Horizontal & Vertical Forum Shopping
Forum shopping can be either ‘horizontal’ or ‘vertical’. Horizontal forum shopping takes place when a party shops for the best venue among courts within the same court system, i.e., when a party shops for the best court within the state where it wants to litigate the case. Vertical forum shopping takes place when a party tries to move from a state court to a federal court or vice-versa. Irrespective of the type of forum shopping, advocates filing lawsuits or defending lawsuits largely have the same objective when it comes to determining or choosing a venue – they look for a venue where their clients not only get a fair trial, but might also secure some edge, or begin with the odds in their favor.
Domestic & International Forum Shopping
Forum shopping happens both at domestic and international levels. Domestic forum shopping happens within a nation’s borders. Domestic forum shopping happens when a plaintiff chooses between two or more courts within a particular nation's legal system. Transnational or international forum shopping happens when the choice is between the courts of two or more nation’s legal systems. For instance, in the U.K., forum shopping between the U.K. and Scotland happened in matrimonial disputes. International forum shopping has been denounced on grounds that it is introverted and weakens international goodwill.
Some experts of law use the term ‘forum shopping’ to refer to lawsuits filed by foreign plaintiffs in U.S. courts. However, a U.S. plaintiff’s decision to file a transnational suit in a U.S. court is also regarded as forum shopping since the decision represents a choice between that court and an available court in another nation.
Forum shopping depends on two conditions:
1.More than one court must be potentially available for resolving the plaintiff’s dispute/claim.
2.The potentially available legal systems must be disparate.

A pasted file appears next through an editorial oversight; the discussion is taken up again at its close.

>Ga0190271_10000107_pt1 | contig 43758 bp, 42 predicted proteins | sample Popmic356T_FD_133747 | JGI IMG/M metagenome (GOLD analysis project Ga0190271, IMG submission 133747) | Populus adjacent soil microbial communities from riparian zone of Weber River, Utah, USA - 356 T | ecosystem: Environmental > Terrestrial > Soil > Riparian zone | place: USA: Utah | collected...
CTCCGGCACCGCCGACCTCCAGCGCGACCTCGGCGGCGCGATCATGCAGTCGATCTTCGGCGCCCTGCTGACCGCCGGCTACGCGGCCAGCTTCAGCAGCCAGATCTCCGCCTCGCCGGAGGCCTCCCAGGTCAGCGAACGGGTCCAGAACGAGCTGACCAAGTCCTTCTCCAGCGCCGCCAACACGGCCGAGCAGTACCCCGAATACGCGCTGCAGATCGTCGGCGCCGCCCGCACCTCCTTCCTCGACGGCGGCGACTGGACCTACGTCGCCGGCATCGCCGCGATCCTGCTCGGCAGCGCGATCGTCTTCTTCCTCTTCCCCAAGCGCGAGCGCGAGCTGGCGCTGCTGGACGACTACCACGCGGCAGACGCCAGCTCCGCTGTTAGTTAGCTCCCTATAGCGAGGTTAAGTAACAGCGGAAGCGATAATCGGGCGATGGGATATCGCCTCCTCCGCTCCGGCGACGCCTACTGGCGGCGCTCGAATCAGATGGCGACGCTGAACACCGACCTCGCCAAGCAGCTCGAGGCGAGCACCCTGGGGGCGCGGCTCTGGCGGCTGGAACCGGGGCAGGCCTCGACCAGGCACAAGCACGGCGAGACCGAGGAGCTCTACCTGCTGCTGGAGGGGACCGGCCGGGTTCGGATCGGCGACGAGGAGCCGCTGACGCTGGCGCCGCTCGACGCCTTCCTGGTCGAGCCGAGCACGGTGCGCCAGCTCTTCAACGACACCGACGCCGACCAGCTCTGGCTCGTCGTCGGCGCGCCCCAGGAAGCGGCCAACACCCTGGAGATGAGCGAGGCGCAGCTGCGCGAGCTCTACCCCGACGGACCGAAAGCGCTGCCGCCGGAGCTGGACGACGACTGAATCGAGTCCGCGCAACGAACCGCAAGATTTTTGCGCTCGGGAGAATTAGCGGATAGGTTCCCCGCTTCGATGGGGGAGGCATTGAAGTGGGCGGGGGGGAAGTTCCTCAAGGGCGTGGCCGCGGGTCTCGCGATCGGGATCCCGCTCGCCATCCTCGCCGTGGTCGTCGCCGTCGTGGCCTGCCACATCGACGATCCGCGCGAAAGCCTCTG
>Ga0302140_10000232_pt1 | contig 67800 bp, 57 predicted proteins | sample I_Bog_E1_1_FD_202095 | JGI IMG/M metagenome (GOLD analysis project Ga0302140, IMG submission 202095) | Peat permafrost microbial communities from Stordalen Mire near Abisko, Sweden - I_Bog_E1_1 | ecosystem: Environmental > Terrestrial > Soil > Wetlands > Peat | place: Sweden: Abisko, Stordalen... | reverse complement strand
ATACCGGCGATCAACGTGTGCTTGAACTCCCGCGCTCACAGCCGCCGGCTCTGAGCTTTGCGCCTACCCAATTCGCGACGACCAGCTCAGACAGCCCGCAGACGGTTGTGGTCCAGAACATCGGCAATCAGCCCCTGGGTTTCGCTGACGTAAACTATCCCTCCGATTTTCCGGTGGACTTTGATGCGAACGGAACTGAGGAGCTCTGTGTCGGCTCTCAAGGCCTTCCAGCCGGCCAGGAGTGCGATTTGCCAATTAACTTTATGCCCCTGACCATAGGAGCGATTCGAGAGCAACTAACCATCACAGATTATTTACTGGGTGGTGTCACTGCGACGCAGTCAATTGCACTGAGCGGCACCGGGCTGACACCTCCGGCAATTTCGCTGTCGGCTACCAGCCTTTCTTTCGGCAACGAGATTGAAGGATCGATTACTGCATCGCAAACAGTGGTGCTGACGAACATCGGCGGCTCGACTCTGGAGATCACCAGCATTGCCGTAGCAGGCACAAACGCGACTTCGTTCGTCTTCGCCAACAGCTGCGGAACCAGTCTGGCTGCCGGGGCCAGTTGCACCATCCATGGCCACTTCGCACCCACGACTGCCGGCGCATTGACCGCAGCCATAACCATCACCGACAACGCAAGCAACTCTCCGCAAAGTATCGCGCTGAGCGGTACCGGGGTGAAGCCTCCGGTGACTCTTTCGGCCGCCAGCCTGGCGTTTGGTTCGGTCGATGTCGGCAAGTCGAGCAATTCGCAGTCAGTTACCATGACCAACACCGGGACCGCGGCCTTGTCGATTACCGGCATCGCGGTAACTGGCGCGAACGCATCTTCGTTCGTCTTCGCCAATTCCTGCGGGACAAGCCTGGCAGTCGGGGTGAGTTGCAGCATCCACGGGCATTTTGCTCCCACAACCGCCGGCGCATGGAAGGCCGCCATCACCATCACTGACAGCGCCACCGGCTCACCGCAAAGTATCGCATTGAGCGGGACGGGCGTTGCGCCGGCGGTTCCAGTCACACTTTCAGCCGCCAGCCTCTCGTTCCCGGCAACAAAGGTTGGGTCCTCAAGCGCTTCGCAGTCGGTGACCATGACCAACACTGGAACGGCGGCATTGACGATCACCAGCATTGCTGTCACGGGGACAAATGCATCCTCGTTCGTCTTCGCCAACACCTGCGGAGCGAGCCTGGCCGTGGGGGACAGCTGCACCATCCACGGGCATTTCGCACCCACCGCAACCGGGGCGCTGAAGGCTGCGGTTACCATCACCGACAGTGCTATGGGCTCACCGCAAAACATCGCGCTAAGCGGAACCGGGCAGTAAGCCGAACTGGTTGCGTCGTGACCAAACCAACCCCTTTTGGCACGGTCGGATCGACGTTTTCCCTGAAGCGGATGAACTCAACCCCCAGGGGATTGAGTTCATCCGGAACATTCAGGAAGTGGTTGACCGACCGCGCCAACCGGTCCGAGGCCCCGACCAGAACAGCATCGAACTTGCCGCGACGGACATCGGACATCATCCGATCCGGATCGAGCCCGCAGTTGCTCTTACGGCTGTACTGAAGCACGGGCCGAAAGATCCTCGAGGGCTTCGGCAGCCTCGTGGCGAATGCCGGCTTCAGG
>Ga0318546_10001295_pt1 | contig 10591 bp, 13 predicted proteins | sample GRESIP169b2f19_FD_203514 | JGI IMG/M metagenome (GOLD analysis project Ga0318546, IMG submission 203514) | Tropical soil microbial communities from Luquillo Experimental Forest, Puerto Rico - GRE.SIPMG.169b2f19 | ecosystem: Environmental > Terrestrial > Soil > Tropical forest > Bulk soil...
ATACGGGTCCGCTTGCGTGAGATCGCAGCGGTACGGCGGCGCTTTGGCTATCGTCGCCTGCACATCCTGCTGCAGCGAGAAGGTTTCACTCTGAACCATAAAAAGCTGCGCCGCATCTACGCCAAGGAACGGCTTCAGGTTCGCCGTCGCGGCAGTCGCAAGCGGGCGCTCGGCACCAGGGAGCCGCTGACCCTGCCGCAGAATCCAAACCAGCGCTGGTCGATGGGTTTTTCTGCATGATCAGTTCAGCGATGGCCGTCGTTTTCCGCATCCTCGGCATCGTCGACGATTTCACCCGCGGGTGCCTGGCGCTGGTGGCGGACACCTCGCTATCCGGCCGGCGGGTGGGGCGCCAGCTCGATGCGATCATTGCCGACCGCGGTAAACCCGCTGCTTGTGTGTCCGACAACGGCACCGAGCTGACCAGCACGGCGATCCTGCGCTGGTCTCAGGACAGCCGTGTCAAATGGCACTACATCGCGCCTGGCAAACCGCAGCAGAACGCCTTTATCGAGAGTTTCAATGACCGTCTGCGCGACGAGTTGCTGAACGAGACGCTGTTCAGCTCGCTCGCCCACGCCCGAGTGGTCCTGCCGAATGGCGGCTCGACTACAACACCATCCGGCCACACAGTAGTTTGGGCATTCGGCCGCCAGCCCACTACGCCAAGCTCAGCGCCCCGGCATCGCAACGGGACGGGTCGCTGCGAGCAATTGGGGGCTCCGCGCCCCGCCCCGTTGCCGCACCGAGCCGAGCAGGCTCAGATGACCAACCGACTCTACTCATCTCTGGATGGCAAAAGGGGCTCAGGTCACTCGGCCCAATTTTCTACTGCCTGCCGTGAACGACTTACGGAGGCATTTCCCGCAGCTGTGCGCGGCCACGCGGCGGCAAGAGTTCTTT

If all legal systems were the same, plaintiffs would have no reason to prefer one court over another. It is the heterogeneity of legal systems that creates an incentive to plaintiffs to forum shop as the plaintiff may be more likely to win – and, subsequently, likely to recover more – in some legal systems than others.
In transnational disputes, these two conditions are often met. By definition, transnational disputes have association with more than one nation. These associations may be territorial when the activity or its effects pertain to the territory of more than one nation; or they may be based on legal relationships between a nation and the people involved in or affected by that activity, such as citizenship. Because of these multi-country associations, there will frequently be a potentially available court in more than one nation. Since the world's legal systems are not consistent, transnational disputes will also usually meet the heterogeneity condition. By comparing potentially available courts, a plaintiff can decide the court in which he prefers to pursue his claim. From a normal rational choice perspective, he will choose the court in which the expected value of his claim (keeping aside the costs of litigation) is the maximum based on the substantive and procedural rules of that court's legal system. For instance, several political experts usually believe that compared with foreign courts, U.S. forums offer a plaintiff lower costs coupled with higher recovery.